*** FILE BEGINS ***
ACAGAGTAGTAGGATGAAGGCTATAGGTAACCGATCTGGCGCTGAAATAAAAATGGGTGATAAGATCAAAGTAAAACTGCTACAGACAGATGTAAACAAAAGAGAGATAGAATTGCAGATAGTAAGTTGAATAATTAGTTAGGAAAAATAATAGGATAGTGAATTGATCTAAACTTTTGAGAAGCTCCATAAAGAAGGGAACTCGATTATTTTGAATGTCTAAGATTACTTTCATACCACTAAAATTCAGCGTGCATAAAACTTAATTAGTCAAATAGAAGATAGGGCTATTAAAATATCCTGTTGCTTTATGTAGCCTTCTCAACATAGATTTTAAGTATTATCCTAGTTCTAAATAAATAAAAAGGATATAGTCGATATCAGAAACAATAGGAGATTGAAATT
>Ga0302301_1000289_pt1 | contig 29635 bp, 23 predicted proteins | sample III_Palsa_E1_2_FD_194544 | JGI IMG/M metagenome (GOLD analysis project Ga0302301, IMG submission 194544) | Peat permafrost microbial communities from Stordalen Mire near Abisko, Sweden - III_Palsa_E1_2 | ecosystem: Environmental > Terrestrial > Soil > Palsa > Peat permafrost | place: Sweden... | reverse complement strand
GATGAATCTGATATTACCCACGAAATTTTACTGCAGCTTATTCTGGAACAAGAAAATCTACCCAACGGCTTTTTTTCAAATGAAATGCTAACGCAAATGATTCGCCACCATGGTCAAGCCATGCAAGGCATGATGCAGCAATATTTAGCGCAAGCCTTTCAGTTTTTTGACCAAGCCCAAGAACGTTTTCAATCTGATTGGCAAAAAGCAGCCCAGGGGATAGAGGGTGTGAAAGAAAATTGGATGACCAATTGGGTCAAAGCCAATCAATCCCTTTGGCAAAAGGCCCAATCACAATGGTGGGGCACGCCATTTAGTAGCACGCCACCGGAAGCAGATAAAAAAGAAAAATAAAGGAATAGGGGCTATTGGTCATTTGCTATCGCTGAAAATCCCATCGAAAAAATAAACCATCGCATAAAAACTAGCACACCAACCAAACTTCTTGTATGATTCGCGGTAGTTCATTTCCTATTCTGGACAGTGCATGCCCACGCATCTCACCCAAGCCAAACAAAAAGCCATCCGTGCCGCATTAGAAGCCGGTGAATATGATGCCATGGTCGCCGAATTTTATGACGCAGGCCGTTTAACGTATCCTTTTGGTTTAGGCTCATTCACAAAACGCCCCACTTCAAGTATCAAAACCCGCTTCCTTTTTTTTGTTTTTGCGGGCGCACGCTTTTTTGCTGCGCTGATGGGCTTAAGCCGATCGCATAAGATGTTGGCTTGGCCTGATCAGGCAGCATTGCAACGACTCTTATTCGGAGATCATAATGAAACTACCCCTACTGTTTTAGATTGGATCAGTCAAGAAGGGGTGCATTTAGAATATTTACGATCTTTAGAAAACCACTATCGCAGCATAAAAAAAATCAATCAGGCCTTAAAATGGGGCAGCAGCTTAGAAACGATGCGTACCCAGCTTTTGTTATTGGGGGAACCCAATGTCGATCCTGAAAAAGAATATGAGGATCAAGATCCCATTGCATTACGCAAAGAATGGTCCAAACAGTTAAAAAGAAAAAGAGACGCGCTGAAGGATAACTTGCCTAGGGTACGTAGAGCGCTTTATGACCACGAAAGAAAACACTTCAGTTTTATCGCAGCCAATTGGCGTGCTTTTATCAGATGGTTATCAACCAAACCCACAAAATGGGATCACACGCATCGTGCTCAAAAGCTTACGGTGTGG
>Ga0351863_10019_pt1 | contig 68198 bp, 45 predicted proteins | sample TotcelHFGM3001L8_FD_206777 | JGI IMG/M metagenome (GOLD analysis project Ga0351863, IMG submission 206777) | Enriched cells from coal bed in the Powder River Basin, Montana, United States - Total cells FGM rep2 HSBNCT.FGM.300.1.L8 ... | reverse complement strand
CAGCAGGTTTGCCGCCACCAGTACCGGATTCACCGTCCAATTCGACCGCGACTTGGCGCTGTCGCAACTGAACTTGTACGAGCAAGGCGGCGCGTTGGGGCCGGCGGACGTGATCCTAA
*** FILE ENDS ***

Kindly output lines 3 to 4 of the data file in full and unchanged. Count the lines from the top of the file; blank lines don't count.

GATGAATCTGATATTACCCACGAAATTTTACTGCAGCTTATTCTGGAACAAGAAAATCTACCCAACGGCTTTTTTTCAAATGAAATGCTAACGCAAATGATTCGCCACCATGGTCAAGCCATGCAAGGCATGATGCAGCAATATTTAGCGCAAGCCTTTCAGTTTTTTGACCAAGCCCAAGAACGTTTTCAATCTGATTGGCAAAAAGCAGCCCAGGGGATAGAGGGTGTGAAAGAAAATTGGATGACCAATTGGGTCAAAGCCAATCAATCCCTTTGGCAAAAGGCCCAATCACAATGGTGGGGCACGCCATTTAGTAGCACGCCACCGGAAGCAGATAAAAAAGAAAAATAAAGGAATAGGGGCTATTGGTCATTTGCTATCGCTGAAAATCCCATCGAAAAAATAAACCATCGCATAAAAACTAGCACACCAACCAAACTTCTTGTATGATTCGCGGTAGTTCATTTCCTATTCTGGACAGTGCATGCCCACGCATCTCACCCAAGCCAAACAAAAAGCCATCCGTGCCGCATTAGAAGCCGGTGAATATGATGCCATGGTCGCCGAATTTTATGACGCAGGCCGTTTAACGTATCCTTTTGGTTTAGGCTCATTCACAAAACGCCCCACTTCAAGTATCAAAACCCGCTTCCTTTTTTTTGTTTTTGCGGGCGCACGCTTTTTTGCTGCGCTGATGGGCTTAAGCCGATCGCATAAGATGTTGGCTTGGCCTGATCAGGCAGCATTGCAACGACTCTTATTCGGAGATCATAATGAAACTACCCCTACTGTTTTAGATTGGATCAGTCAAGAAGGGGTGCATTTAGAATATTTACGATCTTTAGAAAACCACTATCGCAGCATAAAAAAAATCAATCAGGCCTTAAAATGGGGCAGCAGCTTAGAAACGATGCGTACCCAGCTTTTGTTATTGGGGGAACCCAATGTCGATCCTGAAAAAGAATATGAGGATCAAGATCCCATTGCATTACGCAAAGAATGGTCCAAACAGTTAAAAAGAAAAAGAGACGCGCTGAAGGATAACTTGCCTAGGGTACGTAGAGCGCTTTATGACCACGAAAGAAAACACTTCAGTTTTATCGCAGCCAATTGGCGTGCTTTTATCAGATGGTTATCAACCAAACCCACAAAATGGGATCACACGCATCGTGCTCAAAAGCTTACGGTGTGG
>Ga0351863_10019_pt1 | contig 68198 bp, 45 predicted proteins | sample TotcelHFGM3001L8_FD_206777 | JGI IMG/M metagenome (GOLD analysis project Ga0351863, IMG submission 206777) | Enriched cells from coal bed in the Powder River Basin, Montana, United States - Total cells FGM rep2 HSBNCT.FGM.300.1.L8 ... | reverse complement strand